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Press Start: Lead an Empowered Life as a Clinical Laboratorian

Contagion: A Nice Nod to the Lab Community

Published September 14, 2011 1:58 PM by Glen McDaniel
I just saw the blockbuster movie Contagion and must say I was pretty impressed. When I watch a medical-themed movie, I always look at it with a critical eye. How factual is it? Is it authentic in terms of scenarios, equipment, procedures and vocabulary?

I look for how realistically roles are portrayed. For example I tend to roll my eyes and become more vocal than usual when instruments spit out data indicating everything except what one had for breakfast. Doctors do not routinely perform laboratory testing or calibrate instruments in any lab I know.

This movie, directed by Steven Sodenburgh, has a star-studded cast and a riveting, attention-keeping credible story line.Contagion movie I was happy to see Atlanta prominently featured: the CDC, Atlanta’s Hartsfield-Jackson Airport and CNN’s own Dr. Sanjay Gupta in a cameo appearance playing himself!

Without being a spoiler, I can disclose that the “culprit” is a virus that spurs an epidemic and rapidly balloons to a pandemic gripping civilians and healthcare professionals alike. The virus has an animal reservoir and is in fact modeled after the Nipah virus spread from animal to humans. CDC colleagues indicate (personal communication) that not only is this scenario realistic, it is just mere luck that such a pandemic has not yet occurred.

The biohazard room, research facilities, equipment and departments like Epidemic Intelligence Service are all authentic. The audience is educated with terms like fomite and R0 (R nought) without being entirely condescending.

Movies are usually sensationalized dramas with crises resolved in two hours or so. But real laboratory action is not always as dramatic and takes place, largely unnoticed every day.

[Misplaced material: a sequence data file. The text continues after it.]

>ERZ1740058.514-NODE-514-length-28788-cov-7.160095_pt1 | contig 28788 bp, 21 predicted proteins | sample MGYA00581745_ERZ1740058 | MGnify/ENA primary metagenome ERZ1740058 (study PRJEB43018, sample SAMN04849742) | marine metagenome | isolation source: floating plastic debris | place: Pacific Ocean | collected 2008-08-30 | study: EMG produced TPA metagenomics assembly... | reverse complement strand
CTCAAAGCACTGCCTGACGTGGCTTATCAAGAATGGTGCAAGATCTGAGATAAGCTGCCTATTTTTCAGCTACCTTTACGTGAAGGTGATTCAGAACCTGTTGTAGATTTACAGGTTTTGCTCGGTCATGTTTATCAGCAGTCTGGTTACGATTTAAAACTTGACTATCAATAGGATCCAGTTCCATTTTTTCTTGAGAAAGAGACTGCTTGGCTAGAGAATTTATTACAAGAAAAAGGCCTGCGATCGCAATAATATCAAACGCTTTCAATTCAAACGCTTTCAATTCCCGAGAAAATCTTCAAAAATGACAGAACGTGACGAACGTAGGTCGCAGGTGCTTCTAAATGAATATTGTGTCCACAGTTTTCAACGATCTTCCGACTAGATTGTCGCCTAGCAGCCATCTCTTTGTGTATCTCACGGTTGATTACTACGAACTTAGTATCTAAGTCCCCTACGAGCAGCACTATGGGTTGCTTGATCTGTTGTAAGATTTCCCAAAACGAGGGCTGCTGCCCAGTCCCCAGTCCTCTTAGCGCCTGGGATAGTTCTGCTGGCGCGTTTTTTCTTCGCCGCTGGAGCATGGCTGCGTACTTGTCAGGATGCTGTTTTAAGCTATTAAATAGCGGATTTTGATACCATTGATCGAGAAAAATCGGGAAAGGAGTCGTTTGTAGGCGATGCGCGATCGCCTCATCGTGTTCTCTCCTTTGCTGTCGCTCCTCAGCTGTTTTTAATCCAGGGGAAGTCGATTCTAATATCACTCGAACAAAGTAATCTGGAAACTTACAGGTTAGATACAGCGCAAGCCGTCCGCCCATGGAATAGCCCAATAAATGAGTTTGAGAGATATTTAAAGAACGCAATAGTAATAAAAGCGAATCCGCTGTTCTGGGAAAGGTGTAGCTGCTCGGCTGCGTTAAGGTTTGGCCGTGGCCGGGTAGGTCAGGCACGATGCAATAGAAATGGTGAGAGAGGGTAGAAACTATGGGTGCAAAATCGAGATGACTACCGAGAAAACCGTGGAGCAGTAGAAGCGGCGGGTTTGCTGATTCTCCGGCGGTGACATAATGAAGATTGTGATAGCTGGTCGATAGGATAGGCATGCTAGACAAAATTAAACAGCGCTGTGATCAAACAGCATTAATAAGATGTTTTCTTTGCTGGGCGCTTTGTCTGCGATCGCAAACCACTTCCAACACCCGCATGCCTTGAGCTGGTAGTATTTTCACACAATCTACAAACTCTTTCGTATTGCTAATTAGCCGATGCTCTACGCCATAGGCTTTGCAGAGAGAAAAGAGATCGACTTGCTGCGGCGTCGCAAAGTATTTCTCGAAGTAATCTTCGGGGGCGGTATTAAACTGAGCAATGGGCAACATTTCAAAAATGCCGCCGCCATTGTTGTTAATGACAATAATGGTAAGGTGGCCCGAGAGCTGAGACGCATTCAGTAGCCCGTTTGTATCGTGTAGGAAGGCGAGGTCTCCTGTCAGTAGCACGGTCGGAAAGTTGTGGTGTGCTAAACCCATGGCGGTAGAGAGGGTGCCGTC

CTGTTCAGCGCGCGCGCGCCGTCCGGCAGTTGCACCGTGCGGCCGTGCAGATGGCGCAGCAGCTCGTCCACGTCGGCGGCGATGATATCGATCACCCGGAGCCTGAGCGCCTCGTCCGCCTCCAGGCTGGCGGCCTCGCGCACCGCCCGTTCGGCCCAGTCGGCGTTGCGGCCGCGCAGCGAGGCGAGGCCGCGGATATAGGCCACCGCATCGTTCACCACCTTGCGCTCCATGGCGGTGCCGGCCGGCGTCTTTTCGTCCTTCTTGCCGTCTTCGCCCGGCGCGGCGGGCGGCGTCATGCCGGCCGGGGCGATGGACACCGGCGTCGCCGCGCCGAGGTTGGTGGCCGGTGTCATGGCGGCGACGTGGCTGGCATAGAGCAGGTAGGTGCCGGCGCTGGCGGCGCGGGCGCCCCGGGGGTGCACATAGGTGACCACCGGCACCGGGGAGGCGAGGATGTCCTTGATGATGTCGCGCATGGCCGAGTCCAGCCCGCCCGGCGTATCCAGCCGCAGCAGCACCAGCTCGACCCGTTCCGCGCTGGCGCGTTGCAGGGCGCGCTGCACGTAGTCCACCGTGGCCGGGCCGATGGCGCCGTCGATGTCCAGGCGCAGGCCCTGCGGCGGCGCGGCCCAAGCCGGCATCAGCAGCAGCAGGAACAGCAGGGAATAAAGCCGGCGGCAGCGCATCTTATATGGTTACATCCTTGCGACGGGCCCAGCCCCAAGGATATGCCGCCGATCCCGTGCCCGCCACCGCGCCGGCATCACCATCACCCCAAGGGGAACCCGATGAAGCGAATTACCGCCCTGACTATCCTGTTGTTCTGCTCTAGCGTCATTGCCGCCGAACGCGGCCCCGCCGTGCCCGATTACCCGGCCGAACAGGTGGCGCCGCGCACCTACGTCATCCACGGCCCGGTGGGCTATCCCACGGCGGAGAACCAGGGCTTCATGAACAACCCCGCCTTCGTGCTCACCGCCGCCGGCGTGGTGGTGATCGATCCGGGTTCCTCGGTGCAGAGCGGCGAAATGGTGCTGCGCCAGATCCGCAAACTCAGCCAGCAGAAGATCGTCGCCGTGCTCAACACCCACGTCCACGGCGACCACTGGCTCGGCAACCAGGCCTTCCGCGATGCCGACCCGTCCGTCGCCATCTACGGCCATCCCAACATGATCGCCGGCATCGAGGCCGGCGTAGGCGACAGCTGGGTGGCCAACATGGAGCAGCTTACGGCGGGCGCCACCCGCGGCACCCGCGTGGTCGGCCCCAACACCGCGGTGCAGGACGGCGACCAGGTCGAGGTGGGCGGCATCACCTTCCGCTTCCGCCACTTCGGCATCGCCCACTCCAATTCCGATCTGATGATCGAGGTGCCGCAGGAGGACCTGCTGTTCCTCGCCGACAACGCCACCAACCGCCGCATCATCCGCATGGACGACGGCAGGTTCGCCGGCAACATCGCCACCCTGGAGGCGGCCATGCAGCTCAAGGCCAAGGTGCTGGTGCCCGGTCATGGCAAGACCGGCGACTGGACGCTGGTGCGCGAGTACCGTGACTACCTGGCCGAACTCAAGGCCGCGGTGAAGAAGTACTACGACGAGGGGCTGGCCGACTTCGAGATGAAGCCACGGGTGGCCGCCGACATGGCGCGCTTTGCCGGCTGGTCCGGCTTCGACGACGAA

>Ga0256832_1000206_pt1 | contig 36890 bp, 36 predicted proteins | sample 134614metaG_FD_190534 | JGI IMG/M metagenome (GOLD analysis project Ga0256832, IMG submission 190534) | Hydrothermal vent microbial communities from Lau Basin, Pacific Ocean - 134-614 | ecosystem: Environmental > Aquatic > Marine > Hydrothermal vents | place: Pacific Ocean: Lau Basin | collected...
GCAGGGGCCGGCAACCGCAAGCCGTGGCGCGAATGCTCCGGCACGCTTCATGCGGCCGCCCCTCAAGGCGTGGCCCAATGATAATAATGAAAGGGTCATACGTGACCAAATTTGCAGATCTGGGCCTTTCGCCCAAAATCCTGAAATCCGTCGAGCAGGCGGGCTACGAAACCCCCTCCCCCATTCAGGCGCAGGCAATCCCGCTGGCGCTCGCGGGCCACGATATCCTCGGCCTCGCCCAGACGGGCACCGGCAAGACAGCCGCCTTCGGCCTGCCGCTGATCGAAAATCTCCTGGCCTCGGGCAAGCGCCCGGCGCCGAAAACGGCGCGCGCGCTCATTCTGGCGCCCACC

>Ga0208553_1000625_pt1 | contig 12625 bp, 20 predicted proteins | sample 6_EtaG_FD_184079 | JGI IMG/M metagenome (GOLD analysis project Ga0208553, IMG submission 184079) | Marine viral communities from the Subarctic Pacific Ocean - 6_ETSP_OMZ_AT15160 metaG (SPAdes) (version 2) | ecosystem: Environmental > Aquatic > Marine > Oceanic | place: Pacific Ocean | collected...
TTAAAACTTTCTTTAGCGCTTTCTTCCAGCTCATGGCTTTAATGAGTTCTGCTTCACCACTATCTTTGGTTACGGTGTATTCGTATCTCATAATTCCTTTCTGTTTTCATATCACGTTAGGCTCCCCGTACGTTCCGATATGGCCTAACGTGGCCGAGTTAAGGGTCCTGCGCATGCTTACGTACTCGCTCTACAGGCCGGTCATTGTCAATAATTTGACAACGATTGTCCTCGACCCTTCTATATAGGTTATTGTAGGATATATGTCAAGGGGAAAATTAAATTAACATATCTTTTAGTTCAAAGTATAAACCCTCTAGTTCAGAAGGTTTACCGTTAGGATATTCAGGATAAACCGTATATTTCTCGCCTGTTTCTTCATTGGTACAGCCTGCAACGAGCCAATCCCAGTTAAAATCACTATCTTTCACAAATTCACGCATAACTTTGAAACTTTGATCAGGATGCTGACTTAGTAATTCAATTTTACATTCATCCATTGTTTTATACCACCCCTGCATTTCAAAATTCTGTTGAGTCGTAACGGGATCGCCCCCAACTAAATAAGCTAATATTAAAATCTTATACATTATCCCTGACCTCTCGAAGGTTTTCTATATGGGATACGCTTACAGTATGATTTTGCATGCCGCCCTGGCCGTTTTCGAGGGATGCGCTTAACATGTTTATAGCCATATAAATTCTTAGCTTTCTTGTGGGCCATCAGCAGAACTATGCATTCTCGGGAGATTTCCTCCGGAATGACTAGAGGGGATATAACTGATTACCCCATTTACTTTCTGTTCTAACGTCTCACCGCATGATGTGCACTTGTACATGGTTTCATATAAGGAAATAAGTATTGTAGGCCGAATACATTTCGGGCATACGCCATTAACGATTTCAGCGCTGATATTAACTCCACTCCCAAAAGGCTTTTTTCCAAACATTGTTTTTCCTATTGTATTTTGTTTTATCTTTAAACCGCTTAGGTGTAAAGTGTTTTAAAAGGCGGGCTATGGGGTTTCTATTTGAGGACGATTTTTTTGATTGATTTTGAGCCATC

The CDC was quick to add a statement to their website mentioning the movie and pointing out the real-life role of the CDC in epidemiology.

As laboratorians we can be proud that we play medical detectives every day. The public health is protected and preserved as we assiduously analyze, interpret and report vital information that saves countless lives. Now that sort of competence and commitment beat any blockbuster movie hands down.


Love, love  love this movie. Go see it Ryan. You cant judge it if you havent seen it. It is interesting and exciting but it didnt show anything that was impossible or made up. In fact scientists say it is very realistic. There were no creatures from space or viruses flying through the air infecting people randomly. It showed microbes spead in a very realistic way. If anything it shows the public how scientists work but it should not cause fear from anyone. It is unfair to judge it if you havent seen it.

Melissa Sanchez, MT October 1, 2011 12:52 AM
Galveston TX

I choose not to see this movie. Not on the basis of fear, but because I think it was put out at this time of year to spark fear in the public for the upcoming influenza season.  It will only mean big buck$ for the pharma companies and the government will succeed in getting the sheep in line for their yearly jab.